G7’S softened stance on East and South China seas welcomed
Significant change in the language may have been a nod to concerns over the rising heat of rhetoric or a reluctance to stoke the issue further ahead of a Court of Arbitration ruling
The foreign ministers of the Group of Seven advanced economies recently angered Beijing with a communique that alluded to China in opposing “intimidating, coercive or provocative unilateral actions” in the East and South China seas. The statement itself was arguably provocative, given that its focus on a regional question amid pressing global issues served the interests of host Japan, which is in dispute with China.
Yesterday their masters, at the end of a summit of G7 leaders in the central Japanese city of Ise-Shima, endorsed the foreign ministers’ statement. But that was in a face-saving last sentence of a relatively brief section on maritime security. It did not mask a significant softening in diplomatic language used to reiterate the G7’s stance.
This may have been a nod to concerns among other G7 members including Washington about the rising heat of the rhetoric, or reluctance to stoke it further ahead of a ruling from the Court of Arbitration in The Hague expected to uphold a case brought by the Philippines, or a wish to set the stage for more rational debate by avoiding needless affront to the host of the upcoming and more important summit in Hangzhou of the Group of 20, which includes China and other fast-developing nations. But it is welcome regardless.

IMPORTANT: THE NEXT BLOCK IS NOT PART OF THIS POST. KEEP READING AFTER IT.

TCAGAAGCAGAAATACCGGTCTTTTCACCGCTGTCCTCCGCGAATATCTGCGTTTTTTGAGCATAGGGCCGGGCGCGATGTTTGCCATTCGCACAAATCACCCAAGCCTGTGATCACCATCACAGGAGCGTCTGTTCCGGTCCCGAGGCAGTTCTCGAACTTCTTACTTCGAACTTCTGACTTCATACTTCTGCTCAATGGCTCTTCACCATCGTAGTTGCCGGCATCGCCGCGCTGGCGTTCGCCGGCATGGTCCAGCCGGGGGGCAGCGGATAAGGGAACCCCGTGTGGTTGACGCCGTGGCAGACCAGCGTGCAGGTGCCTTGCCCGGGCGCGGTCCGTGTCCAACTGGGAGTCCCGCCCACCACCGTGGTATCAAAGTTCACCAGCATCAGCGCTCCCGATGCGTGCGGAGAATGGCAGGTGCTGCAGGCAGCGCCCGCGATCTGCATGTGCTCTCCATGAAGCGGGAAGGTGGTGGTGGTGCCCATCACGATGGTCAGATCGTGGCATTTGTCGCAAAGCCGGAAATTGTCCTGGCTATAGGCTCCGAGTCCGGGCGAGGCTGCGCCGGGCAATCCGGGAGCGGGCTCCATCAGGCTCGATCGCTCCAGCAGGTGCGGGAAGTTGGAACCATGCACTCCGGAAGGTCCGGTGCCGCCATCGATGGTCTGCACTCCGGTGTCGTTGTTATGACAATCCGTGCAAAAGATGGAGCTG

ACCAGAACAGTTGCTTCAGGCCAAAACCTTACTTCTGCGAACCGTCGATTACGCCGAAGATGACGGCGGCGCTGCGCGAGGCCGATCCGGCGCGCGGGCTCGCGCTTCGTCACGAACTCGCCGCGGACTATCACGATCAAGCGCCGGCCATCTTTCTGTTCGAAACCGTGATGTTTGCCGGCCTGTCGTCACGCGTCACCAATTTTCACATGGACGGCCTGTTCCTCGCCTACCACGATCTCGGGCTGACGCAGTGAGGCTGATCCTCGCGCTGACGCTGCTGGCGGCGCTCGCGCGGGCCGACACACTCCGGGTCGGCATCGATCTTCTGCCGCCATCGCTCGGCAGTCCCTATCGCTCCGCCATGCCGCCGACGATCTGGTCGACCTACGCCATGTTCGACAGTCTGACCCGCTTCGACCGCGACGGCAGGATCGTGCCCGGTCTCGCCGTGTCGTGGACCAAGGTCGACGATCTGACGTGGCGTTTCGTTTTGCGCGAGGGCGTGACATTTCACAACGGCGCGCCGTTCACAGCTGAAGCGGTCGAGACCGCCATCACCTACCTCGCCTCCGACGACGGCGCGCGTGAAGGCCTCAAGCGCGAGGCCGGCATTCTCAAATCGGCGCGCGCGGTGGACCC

The G7 leaders made their point in a wordy preamble about maritime security generally in the global seas, without mentioning China. They reiterated their commitment to maintaining a rules-based maritime order in accordance with the principles of international law and respecting freedom of navigation and overflight.
The only mention of the East and South China seas emphasised the importance of the peaceful management and settlement of disputes. China, of course, claims it has international law on its side.
Beijing is wasting no opportunity ahead of judgment in a case in which it has refused to participate in to rally international support or understanding. That includes an exposition in these pages this week by former chief executive Tung Chee-hwa of Beijing’s legal and historical position, in which he said the imperative was protecting the China-US relationship.
Meanwhile, rightly, the G7 leaders devoted a great deal more of their communique to a host of pressing global matters such as a fragile economy, the migration and refugee crisis, climate change, public health, energy and terrorism. That is a better forerunner to the G20.